An Exile's Longing for Zion.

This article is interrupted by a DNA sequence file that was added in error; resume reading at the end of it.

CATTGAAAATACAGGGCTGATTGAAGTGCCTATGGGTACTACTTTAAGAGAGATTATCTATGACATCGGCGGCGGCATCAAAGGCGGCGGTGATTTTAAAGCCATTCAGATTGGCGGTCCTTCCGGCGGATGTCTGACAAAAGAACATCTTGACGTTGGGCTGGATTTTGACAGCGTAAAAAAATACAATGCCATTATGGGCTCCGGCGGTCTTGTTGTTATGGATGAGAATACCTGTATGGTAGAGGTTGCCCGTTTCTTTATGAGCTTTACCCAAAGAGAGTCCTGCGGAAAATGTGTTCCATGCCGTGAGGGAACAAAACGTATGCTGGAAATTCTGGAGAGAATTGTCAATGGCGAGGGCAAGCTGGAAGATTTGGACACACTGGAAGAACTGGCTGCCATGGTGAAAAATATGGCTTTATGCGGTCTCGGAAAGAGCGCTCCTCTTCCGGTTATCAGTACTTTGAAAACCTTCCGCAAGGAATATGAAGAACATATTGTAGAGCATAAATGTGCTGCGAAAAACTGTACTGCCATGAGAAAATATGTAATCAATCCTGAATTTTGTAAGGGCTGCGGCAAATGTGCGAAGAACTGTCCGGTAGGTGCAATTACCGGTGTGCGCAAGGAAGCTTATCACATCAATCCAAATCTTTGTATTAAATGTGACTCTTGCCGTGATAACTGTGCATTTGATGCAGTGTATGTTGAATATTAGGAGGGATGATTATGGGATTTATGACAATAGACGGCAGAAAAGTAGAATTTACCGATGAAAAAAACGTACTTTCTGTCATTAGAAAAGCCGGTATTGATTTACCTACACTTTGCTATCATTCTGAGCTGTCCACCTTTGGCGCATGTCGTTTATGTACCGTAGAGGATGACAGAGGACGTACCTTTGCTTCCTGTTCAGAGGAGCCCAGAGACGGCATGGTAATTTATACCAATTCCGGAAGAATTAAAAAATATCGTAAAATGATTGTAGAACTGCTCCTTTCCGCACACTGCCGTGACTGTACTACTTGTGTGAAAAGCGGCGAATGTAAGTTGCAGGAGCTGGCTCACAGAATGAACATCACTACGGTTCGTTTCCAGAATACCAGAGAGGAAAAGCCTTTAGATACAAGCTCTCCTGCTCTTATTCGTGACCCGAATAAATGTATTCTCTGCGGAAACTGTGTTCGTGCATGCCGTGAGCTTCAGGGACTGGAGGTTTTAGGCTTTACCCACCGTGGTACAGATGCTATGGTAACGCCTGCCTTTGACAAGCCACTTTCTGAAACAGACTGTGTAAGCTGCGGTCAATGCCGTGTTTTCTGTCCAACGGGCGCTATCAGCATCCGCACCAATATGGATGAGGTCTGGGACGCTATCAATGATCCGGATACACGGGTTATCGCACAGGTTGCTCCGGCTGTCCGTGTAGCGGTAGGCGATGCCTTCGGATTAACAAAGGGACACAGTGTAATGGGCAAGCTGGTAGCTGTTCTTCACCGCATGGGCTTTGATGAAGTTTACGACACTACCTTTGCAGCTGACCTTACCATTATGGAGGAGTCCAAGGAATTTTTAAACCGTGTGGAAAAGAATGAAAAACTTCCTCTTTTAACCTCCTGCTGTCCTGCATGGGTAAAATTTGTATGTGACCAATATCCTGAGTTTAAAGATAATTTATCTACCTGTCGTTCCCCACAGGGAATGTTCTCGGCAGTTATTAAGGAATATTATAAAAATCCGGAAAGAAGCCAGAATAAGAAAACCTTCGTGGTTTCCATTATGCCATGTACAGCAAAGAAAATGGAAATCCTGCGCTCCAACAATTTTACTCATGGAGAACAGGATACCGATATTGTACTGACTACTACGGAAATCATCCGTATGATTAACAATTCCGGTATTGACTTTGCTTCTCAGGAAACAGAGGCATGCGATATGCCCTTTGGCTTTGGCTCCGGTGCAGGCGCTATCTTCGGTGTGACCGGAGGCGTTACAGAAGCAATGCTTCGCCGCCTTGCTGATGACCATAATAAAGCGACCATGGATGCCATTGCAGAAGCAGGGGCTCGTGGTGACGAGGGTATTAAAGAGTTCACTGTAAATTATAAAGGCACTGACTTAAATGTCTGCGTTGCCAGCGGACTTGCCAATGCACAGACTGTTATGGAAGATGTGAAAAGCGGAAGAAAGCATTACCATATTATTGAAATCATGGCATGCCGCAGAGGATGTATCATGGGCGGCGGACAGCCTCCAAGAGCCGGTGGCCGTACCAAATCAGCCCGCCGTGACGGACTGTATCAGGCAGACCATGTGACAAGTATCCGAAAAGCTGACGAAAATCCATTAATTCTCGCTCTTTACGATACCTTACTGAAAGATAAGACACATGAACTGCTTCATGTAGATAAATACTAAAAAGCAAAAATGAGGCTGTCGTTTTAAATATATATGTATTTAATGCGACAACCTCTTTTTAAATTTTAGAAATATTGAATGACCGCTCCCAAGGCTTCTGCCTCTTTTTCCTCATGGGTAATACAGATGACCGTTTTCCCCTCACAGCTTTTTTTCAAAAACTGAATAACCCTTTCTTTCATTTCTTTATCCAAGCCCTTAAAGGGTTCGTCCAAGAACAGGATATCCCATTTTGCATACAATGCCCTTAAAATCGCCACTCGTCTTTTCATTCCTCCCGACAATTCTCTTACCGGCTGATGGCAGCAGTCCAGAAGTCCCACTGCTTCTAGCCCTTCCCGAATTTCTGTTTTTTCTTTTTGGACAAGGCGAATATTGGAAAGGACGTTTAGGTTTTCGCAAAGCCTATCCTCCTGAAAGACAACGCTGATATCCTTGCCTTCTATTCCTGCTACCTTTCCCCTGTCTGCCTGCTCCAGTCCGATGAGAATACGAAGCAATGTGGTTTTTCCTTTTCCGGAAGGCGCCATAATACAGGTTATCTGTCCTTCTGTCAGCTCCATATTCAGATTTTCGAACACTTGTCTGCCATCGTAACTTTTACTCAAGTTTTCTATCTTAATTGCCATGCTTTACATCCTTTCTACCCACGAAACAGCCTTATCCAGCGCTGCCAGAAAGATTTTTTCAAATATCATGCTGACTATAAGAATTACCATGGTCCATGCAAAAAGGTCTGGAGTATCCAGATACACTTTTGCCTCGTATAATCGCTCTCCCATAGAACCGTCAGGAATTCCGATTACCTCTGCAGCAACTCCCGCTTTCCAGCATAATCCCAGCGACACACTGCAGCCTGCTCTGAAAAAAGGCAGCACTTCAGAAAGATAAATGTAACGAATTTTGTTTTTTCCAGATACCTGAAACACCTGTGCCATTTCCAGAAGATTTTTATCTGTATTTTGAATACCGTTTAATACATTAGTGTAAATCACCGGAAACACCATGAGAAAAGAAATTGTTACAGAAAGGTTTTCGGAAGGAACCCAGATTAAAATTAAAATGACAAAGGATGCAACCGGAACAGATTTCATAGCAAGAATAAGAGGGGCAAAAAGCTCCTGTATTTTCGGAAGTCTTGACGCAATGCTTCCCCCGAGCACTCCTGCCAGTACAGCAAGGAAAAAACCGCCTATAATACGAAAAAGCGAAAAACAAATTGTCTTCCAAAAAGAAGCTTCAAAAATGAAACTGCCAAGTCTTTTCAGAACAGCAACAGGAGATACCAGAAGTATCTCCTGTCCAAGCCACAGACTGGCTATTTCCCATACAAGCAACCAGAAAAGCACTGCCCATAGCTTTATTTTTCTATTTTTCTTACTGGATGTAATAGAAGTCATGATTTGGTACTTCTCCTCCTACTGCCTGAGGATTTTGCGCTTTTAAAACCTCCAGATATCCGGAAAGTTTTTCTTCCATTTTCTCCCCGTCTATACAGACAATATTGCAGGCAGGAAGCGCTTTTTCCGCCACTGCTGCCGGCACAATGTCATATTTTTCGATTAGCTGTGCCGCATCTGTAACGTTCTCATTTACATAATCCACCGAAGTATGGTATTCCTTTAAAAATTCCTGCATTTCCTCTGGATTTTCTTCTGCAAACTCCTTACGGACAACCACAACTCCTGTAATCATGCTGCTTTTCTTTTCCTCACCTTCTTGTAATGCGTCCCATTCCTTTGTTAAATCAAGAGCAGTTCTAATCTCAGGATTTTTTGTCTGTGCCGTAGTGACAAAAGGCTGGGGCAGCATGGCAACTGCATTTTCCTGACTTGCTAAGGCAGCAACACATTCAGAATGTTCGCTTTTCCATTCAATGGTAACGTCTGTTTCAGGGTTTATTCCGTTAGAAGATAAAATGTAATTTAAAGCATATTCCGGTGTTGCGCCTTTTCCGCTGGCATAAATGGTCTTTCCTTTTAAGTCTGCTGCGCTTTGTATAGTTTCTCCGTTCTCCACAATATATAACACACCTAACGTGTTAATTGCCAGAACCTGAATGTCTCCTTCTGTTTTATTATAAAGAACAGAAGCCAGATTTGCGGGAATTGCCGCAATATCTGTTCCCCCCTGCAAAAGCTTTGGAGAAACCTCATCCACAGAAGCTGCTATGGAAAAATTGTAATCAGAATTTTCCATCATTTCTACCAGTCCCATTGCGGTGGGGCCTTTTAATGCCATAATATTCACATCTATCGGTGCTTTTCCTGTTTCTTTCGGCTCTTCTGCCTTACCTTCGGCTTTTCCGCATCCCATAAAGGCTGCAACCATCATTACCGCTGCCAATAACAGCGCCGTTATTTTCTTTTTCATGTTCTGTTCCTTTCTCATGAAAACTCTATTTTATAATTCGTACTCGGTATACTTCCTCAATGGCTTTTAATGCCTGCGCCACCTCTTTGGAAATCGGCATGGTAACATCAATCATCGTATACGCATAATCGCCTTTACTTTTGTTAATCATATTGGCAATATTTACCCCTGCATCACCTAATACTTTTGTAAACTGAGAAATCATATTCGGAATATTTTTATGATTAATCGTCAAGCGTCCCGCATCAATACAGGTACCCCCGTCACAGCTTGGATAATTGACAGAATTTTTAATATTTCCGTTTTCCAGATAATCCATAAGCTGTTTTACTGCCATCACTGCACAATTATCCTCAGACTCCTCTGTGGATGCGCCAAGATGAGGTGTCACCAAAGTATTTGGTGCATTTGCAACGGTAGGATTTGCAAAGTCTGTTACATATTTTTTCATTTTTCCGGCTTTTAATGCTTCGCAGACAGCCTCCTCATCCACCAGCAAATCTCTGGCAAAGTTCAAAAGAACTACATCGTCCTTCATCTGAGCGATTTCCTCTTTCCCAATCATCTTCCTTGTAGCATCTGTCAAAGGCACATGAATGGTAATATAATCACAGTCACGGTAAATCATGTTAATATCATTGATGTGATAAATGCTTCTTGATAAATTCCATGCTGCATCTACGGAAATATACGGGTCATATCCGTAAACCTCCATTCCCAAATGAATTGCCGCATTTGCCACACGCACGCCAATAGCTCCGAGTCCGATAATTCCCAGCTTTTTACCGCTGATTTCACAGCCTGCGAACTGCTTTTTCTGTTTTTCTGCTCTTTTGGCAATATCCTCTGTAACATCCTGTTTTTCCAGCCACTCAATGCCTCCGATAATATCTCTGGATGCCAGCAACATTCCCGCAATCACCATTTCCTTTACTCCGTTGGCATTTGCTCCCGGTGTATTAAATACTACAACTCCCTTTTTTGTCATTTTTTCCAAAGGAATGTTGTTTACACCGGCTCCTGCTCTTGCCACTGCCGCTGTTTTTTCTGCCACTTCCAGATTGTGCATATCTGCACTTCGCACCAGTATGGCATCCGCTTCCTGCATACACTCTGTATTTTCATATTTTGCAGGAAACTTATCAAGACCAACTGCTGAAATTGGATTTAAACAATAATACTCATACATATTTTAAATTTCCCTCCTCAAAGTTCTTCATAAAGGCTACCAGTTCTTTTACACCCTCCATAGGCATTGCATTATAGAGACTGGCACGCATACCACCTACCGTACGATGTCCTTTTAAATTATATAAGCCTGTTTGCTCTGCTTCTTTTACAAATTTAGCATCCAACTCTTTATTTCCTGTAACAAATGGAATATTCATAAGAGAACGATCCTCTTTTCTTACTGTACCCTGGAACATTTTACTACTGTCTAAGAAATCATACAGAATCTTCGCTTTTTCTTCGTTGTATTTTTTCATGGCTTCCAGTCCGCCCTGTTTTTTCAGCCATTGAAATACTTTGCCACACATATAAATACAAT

To the chief musician, for performance in the liturgical part of the Temple-services, Maschil, a didactic poem, for the sons of Korah, written by some member of this Levitical family, or organization, 1 Chron. 6, 22-32, belonging to the Kohathite division of the tribe of Levi. Korah himself had perished in the punishment which followed his revolt, Num. 16, but his sons had not been included in the judgment, Num. 26, 11. Their descendants were afterward distinguished for their poetical and musical ability, eleven hymns of the psalter being credited to their authorship. They wrote altogether in the style of David, with a fervent love for the Sanctuary of the Lord. V. 1. As the hart panteth after the water brooks, with an intense desire, with an overwhelming sense of want, so panteth my soul after Thee, O God, who is often set forth as a spring of living water for the refreshment of the exhausted. V. 2. My soul thirsteth for God, for the living God, the Source of all true life, who alone is able to restore the soul which finds itself in the depths of persecution, misery, and sorrow on account of sin. When shall I come and appear before God? in the regular acts of worship, at the times when all the faithful of Israel were required to come to the central Sanctuary, before the Lord, Ex. 23, 17; 34, 23. V. 3. My tears have been my meat, his substitute for food, his daily portion, day and night, while they, the sneering enemies, continually say unto me, Where is thy God? a question which, of course, implied that God had forsaken him, that he was foolish for placing his confidence in Jehovah. V. 4. When I remember these things, recalling the festive processions in which he has taken part, I pour out my soul in me, permitting it to dissolve in the pain which was filling him with misery; for I had gone with the multitude, it had been his custom to take his place in the procession, I went with them to the house of God, with the voice of joy and praise, singing psalms of thanksgiving, with a multitude that kept holy-day. This detailed picturing of the happiness of the past increased both his pain at being deprived of its pleasures and his longing to experience it once more. But in the midst of his complaint the inspired poet stops to admonish his fainting soul. V. 5. Why art thou cast down, bowed to the ground, O my soul, and why art thou disquieted, full of unrest and despondency, in me? No matter, however, what the affliction may be, there is one certain comfort. Hope thou in God, waiting steadfastly and confidently for His help; for I shall yet praise Him for the help of His countenance, the believer's faith trusting in a complete deliverance, holding the firm conviction that God's face would again be turned to Him in mercy. But a reaction once more sets in; there is an ebb, as well as a flow, of the tide of his joyful spirits. V. 6. O my God, my soul is cast down within me, in utter dejection; therefore, namely, to find new comfort in spite of this feeling of hopelessness, will I remember Thee, his thoughts going back to the Sanctuary of Jehovah, from the land of Jordan, from the country east of Jordan, where the exiled poet was sojourning, and of the Hermonites, the hills connected with Mount Hermon of the Antilebanon range, from the hill Mizar, in whose neighborhood he was making his temporary home. V. 7. Deep calleth unto deep, with the confused noise of deep waters in mighty agitation, at the noise of Thy waterspouts, when floods or cataracts of water come like a deluge; all Thy waves and Thy billows are gone over me, the floods of his sorrow, as sent by God, overwhelmed him. But even while the poet voices his complaint, he once more gains the proper trust in Jehovah. V. 8. Yet the Lord will command His loving-kindness in the daytime, a morning of salvation following the night of sorrow, and in the night His song shall be with me, the excitement of his joy keeping him awake to intone psalms of praise to Jehovah, his state of mind being one of constant happiness, and my prayer unto the God of my life, who does not deliver him to the pains of death. V. 9. I will say unto God, my Rock, a specimen of his prayer being given here, Why hast Thou forgotten me? Why go I mourning, in deep grief and sorrow, because of the oppression of the enemy, with its excruciating pain? V. 10. As with a sword in my bones mine enemies reproach me, with cruel taunts; while they say daily unto me, Where is thy God? Their mockery is blasphemous, for they not only decry the hope of the believer as foolish, but deny the very existence of a God who would help the afflicted in his troubles. And so, for the second time, the psalmist chides his despondent soul, v. 11. Why art thou cast down, O my soul, and why art thou disquieted, tossed and agitated like an angry sea, within me? Hope thou in God; for I shall yet praise Him, who is the Health of my countenance, his Help and Deliverance, who cheers him and drives away the clouds of sorrow from his face, and my God, to whom he clings despite the enemies' mockery, refusing to have doubt take the place of faith. Temptations caused by times of trouble can be overcome only by the believer's laying hold of God's grace as his one hope of salvation.